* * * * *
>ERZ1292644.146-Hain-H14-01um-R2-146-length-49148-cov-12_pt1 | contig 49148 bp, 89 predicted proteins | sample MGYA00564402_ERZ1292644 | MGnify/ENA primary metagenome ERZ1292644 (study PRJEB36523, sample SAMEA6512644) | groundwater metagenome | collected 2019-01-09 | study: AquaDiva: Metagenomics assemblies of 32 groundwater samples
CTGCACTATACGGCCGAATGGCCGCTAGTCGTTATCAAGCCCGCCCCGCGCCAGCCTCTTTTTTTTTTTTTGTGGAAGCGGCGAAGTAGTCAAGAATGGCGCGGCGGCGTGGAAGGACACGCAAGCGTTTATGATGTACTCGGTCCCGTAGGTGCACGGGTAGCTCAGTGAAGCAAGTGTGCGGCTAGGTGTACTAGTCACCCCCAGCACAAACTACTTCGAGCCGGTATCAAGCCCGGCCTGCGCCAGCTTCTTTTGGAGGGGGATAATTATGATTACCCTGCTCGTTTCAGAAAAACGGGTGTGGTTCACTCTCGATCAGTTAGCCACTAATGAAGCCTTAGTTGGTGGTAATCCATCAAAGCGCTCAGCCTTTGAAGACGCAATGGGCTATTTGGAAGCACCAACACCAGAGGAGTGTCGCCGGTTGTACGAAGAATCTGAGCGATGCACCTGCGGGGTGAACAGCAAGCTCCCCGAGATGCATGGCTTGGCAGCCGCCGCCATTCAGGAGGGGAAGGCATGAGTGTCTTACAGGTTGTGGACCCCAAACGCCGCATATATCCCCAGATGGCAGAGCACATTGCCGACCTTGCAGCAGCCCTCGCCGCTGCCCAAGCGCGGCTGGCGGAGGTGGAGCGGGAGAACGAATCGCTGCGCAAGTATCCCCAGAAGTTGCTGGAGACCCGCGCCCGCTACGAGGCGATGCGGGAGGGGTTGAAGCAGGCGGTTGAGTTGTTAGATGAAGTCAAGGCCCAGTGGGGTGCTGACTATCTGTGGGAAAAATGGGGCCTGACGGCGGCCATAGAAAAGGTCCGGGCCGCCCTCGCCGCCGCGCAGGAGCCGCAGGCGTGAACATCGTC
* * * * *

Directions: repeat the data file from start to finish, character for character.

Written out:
>ERZ1292644.146-Hain-H14-01um-R2-146-length-49148-cov-12_pt1 | contig 49148 bp, 89 predicted proteins | sample MGYA00564402_ERZ1292644 | MGnify/ENA primary metagenome ERZ1292644 (study PRJEB36523, sample SAMEA6512644) | groundwater metagenome | collected 2019-01-09 | study: AquaDiva: Metagenomics assemblies of 32 groundwater samples
CTGCACTATACGGCCGAATGGCCGCTAGTCGTTATCAAGCCCGCCCCGCGCCAGCCTCTTTTTTTTTTTTTGTGGAAGCGGCGAAGTAGTCAAGAATGGCGCGGCGGCGTGGAAGGACACGCAAGCGTTTATGATGTACTCGGTCCCGTAGGTGCACGGGTAGCTCAGTGAAGCAAGTGTGCGGCTAGGTGTACTAGTCACCCCCAGCACAAACTACTTCGAGCCGGTATCAAGCCCGGCCTGCGCCAGCTTCTTTTGGAGGGGGATAATTATGATTACCCTGCTCGTTTCAGAAAAACGGGTGTGGTTCACTCTCGATCAGTTAGCCACTAATGAAGCCTTAGTTGGTGGTAATCCATCAAAGCGCTCAGCCTTTGAAGACGCAATGGGCTATTTGGAAGCACCAACACCAGAGGAGTGTCGCCGGTTGTACGAAGAATCTGAGCGATGCACCTGCGGGGTGAACAGCAAGCTCCCCGAGATGCATGGCTTGGCAGCCGCCGCCATTCAGGAGGGGAAGGCATGAGTGTCTTACAGGTTGTGGACCCCAAACGCCGCATATATCCCCAGATGGCAGAGCACATTGCCGACCTTGCAGCAGCCCTCGCCGCTGCCCAAGCGCGGCTGGCGGAGGTGGAGCGGGAGAACGAATCGCTGCGCAAGTATCCCCAGAAGTTGCTGGAGACCCGCGCCCGCTACGAGGCGATGCGGGAGGGGTTGAAGCAGGCGGTTGAGTTGTTAGATGAAGTCAAGGCCCAGTGGGGTGCTGACTATCTGTGGGAAAAATGGGGCCTGACGGCGGCCATAGAAAAGGTCCGGGCCGCCCTCGCCGCCGCGCAGGAGCCGCAGGCGTGAACATCGTC